What if the chief executive of the most valuable publicly traded corporation in the world came out as gay, and nobody cared?
Because that's sort of what happened Thursday when Apple head Tim Cook announced in an essay published by Bloomberg Businessweek. The New York Times cared, or course, quickly publishing a story on the announcement. So did most major media outlets. And bloggers had plenty to say.
But normal folks? Not so much. Cook's name was not truly trending by any measure I could find. It wasn't a top-10 search on Yahoo or Google.
You can argue that the lack of hullabaloo suggests Cook should have come out earlier, when the move would have had more impact, but I won't. I have no idea how it's going to affect his life, his self-image, or his relationship with a beloved relative or friend. I choose to assume he came out at exactly the right time.
What I would argue is that while we can't raise the "Mission Accomplished" banner (almost always a mistake, as any soldier who did five tours in Iraq will tell you) the public perception has come an extraordinarily long way in a shockingly short time.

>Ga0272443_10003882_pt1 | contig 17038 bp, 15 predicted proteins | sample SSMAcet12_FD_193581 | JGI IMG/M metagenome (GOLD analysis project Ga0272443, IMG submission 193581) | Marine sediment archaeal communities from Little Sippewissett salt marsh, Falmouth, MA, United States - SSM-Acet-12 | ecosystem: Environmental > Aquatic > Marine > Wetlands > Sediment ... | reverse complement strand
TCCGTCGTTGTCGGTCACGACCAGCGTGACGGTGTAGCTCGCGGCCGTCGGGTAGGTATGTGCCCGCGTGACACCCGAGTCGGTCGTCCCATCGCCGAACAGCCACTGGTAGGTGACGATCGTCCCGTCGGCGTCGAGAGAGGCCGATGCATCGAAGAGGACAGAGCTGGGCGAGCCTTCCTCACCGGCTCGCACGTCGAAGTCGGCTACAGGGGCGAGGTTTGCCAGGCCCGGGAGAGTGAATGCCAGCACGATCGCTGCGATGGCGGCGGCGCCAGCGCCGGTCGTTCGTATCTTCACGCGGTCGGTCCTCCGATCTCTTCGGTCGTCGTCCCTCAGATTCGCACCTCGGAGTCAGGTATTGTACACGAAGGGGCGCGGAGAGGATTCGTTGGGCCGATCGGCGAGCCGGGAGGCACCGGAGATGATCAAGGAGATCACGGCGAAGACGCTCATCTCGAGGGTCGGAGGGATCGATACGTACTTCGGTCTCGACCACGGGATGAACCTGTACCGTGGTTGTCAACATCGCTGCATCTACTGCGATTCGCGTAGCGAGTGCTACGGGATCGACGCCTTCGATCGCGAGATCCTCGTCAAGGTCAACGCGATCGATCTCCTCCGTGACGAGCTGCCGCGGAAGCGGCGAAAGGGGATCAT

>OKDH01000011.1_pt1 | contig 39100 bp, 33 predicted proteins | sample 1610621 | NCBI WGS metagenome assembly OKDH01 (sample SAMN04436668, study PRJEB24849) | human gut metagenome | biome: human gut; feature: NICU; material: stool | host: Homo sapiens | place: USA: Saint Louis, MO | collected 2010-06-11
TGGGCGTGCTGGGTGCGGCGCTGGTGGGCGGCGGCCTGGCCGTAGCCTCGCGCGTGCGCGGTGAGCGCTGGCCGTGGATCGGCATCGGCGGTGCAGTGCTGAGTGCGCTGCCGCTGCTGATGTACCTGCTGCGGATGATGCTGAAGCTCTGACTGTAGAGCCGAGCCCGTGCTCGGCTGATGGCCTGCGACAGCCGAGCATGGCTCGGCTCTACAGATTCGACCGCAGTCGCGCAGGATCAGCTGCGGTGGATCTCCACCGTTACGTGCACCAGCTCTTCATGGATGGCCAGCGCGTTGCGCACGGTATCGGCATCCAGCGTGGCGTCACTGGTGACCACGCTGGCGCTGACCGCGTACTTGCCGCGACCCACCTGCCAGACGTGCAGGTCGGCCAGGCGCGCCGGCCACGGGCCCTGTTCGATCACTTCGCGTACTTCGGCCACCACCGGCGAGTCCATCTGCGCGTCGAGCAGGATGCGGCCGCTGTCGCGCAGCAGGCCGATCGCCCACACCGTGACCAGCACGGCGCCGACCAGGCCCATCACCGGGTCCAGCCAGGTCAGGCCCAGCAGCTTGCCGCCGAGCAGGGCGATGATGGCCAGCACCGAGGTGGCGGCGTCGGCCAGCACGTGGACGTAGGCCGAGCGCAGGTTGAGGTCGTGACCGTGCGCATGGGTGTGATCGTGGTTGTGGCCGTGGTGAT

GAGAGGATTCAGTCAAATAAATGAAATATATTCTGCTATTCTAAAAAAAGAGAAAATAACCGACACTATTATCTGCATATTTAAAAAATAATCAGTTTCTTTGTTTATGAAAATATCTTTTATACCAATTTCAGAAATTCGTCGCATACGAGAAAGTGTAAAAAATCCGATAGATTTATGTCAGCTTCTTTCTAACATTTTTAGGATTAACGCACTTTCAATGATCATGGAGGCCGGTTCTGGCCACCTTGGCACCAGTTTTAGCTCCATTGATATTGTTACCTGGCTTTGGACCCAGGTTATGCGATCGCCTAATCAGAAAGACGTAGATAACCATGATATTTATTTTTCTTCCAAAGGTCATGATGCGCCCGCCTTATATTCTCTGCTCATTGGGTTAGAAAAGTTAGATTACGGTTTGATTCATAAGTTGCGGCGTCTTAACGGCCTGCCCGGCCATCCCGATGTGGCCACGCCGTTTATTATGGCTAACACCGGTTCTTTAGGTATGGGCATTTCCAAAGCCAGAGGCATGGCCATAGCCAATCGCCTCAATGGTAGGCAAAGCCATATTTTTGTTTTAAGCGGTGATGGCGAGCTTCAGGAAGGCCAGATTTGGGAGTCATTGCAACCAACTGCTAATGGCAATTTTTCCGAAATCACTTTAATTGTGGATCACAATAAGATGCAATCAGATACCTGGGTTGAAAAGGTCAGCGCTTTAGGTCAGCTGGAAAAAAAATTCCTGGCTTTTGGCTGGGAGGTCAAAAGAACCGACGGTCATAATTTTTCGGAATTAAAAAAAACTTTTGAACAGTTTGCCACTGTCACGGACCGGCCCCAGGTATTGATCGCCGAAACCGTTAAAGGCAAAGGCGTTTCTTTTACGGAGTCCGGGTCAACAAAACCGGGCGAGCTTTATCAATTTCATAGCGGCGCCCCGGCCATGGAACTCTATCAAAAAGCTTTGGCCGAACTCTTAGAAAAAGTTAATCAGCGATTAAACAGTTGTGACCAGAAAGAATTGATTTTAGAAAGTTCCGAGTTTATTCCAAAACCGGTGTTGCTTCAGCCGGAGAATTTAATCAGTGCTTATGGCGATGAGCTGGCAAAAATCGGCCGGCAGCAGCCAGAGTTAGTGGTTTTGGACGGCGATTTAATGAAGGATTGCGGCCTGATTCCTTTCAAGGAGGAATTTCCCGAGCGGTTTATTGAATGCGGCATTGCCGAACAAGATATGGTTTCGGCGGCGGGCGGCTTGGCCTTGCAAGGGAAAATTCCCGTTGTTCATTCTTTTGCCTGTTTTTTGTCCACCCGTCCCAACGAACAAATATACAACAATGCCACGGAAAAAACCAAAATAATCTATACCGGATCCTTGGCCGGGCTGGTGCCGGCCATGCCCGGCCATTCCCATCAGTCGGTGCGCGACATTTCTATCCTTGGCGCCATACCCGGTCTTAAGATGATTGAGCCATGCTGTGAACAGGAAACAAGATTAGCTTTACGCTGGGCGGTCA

And one of the biggest reasons corporate leaders stay in the closet, the fear that coming out will hurt the value of their company, doesn't look like an issue either.
Apple was trading down just a few pennies Thursday afternoon, and that seemed more likely to be a normal fluctuation than a post-confession dip.
We're not past sexual orientation bias, any more than we're "post-racial." We may never truly be either of those things.
But my Facebook feed is not clogging up with tributes to Cook (thankfully) or attacks on him (far more thankfully).
And that's quiet but meaningful progress.